Doctors running for office can typically count on the endorsement of at least one group—their professional organization. Not so this year for Republican radiologists.
While the American College of Radiology Association PAC is spending more than $230,000 on printed material for mailings in the Tennessee and Kansas Republican primary races, the group is doing it to help Sens. Lamar Alexander and Pat Roberts beat back challenges from radiologists, PAC Director Ted Burnes told National Journal.
Why? Because both Alexander and Roberts serve on the Senate’s Health, Education, Labor, and Pensions Committee, the panel with jurisdiction over issues important to the radiology industry.
“Roberts and Lamar are kind of big deals,” Burnes said. “One is potentially chair of [the committee] if the Senate flips, and Lamar has already been really good on radiology issues.”
Roberts is in a competitive primary race against radiologist Milton Wolf, a tea-party candidate who’s under scrutiny from the state’s medical board for posting private photos of patients’ X-rays on Facebook. In Tennessee, Alexander is up against a handful of distant challengers, including radiologist George Flinn, who won the PAC’s support in a 2012 race against Democratic Rep. Steve Cohen.
Burnes said the decision to back Roberts and Alexander rather than its own members was a gesture of support to two incumbents with whom the group wants to maintain a good relationship. Roberts, in particular, he said, has long been a champion of the radiology industry, and Alexander is an investment.
As for his radiology brethren, Burnes said it wasn’t personal. Both candidates reached out for support in their races but were turned down. Burnes pointed to Flinn’s low prospects in the Tennessee primary (he’s behind the senator as well as a long-shot tea-party challenger) and Wolf’s current controversy with the Kansas Board of Healing Arts.
“Just because someone’s a radiologist doesn’t mean they come to D.C. to be representative of radiology,” Burnes said. “I think, in Wolf’s case, he’s more ideologically based, and more “no” on most things.”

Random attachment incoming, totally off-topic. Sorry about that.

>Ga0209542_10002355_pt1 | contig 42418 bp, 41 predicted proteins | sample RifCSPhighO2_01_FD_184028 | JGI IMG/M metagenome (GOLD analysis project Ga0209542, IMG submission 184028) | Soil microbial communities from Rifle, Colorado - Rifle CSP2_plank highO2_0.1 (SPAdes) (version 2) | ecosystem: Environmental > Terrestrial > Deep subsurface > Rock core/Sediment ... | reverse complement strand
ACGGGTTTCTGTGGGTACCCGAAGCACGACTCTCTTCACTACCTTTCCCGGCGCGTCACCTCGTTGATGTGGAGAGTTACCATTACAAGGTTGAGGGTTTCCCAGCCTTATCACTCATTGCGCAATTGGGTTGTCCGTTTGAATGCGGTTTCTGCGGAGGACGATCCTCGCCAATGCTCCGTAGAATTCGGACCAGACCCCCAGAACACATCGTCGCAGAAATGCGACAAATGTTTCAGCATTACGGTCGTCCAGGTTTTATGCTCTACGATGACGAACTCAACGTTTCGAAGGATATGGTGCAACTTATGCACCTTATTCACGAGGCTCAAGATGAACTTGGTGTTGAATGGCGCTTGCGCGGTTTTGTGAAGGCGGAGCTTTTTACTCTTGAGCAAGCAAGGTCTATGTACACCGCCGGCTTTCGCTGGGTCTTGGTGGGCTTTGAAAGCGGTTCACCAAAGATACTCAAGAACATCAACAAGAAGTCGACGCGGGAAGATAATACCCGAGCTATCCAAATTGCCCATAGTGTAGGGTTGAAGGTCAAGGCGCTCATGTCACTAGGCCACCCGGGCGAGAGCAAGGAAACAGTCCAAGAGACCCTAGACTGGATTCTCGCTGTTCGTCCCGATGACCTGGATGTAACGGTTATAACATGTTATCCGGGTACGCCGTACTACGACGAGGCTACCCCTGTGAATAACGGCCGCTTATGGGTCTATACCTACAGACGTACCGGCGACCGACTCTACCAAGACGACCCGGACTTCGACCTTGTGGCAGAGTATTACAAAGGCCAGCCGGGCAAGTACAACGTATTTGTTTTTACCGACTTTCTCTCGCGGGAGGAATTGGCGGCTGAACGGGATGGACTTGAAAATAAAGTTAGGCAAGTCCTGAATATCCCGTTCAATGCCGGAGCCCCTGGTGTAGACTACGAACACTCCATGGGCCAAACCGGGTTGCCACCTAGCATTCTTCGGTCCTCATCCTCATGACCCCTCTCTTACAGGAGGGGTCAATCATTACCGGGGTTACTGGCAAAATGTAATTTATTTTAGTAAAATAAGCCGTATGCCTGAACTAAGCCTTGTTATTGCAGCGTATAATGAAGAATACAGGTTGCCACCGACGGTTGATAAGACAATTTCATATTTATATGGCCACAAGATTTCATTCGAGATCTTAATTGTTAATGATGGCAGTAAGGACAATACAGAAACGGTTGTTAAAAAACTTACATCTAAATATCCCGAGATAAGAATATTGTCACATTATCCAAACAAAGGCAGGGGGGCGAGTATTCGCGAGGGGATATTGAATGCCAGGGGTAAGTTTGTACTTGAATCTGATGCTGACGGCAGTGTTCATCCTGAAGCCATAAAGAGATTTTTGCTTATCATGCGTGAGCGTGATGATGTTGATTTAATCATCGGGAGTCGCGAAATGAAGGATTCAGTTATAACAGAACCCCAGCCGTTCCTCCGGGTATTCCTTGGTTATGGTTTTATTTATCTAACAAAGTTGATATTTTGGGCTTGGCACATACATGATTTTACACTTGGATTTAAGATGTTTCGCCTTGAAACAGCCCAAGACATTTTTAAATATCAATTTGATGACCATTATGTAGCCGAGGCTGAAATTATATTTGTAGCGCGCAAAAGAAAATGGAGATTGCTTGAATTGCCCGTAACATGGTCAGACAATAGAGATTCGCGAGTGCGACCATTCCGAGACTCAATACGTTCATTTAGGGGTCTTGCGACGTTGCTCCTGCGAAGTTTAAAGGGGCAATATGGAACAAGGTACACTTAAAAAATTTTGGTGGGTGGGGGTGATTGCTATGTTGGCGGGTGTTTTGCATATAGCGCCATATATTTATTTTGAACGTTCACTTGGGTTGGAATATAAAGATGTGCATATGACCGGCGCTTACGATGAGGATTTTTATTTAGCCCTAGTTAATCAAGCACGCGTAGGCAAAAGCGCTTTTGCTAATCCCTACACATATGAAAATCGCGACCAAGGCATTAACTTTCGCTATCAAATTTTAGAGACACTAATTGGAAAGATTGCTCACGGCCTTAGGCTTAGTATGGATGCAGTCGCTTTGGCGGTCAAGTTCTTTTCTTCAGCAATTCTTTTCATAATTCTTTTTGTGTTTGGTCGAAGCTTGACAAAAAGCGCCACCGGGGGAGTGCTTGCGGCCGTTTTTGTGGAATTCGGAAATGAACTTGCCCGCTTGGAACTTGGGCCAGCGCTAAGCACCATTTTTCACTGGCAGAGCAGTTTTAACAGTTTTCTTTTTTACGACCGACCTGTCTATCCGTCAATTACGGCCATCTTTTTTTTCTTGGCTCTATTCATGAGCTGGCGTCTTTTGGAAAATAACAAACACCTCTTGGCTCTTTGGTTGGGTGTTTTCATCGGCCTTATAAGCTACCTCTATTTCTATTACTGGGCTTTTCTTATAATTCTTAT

But among most medical PACs, backing one’s own is pretty common. The American Society of Anesthesiologists’ PAC made a big investment in obstetric anesthesiologist Val Arkoosh, who ran for the Democratic nomination in Pennsylvania’s 13th District this cycle, and has previously backed Rep. Andy Harris of Maryland, an anesthesiologist, and Rep. Larry Bucshon of Indiana, whose wife is in the business. The American Gastroenterological Association PAC is supporting the only gastroenterologist in Congress this cycle, Rep. Bill Cassidy of Louisiana, in his bid for the Senate.
Burnes said RADPAC will also roll out a campaign for Rep. Bruce Braley, a Democrat running for the Senate in Iowa, that includes both radio and mail and will exceed $100,000.
RADPAC has backed Sens. Mitch McConnell of Kentucky and John Cornyn of Texas this cycle.
What We're Following See More »
A Russian government think tank run by Putin loyalists "developed a plan to swing the 2016 U.S. presidential election to Donald Trump and undermine voters’ faith in the American electoral system." Two confidential documents from the Putin-backed Institute for Strategic Studies, obtained by U.S. intelligence, provide "the framework and rationale for what U.S. intelligence agencies have concluded was an intensive effort by Russia to interfere with the Nov. 8 election."
"The FBI last year used a dossier of allegations of Russian ties to Donald Trump's campaign as part of the justification" to monitor Carter Page, who was then a defense adviser to the Trump campaign. "The dossier has also been cited by FBI Director James Comey in some of his briefings to members of Congress in recent weeks."
"The Air Force is set to deploy its high-tech, fifth-generation F-35A fighter jets to Europe this weekend as part of an effort to assure U.S. allies there who are worried about Russian aggression." The new, state-of-the-art fighters will train with European air units. "The Pentagon noted that the deployment had been long planned, meaning it was not a reaction to recent increasing tensions between the United States and Russia," although a statement noted the move is part of the "European Reassurance Initiative," which began three years ago when Russia annexed Crimea.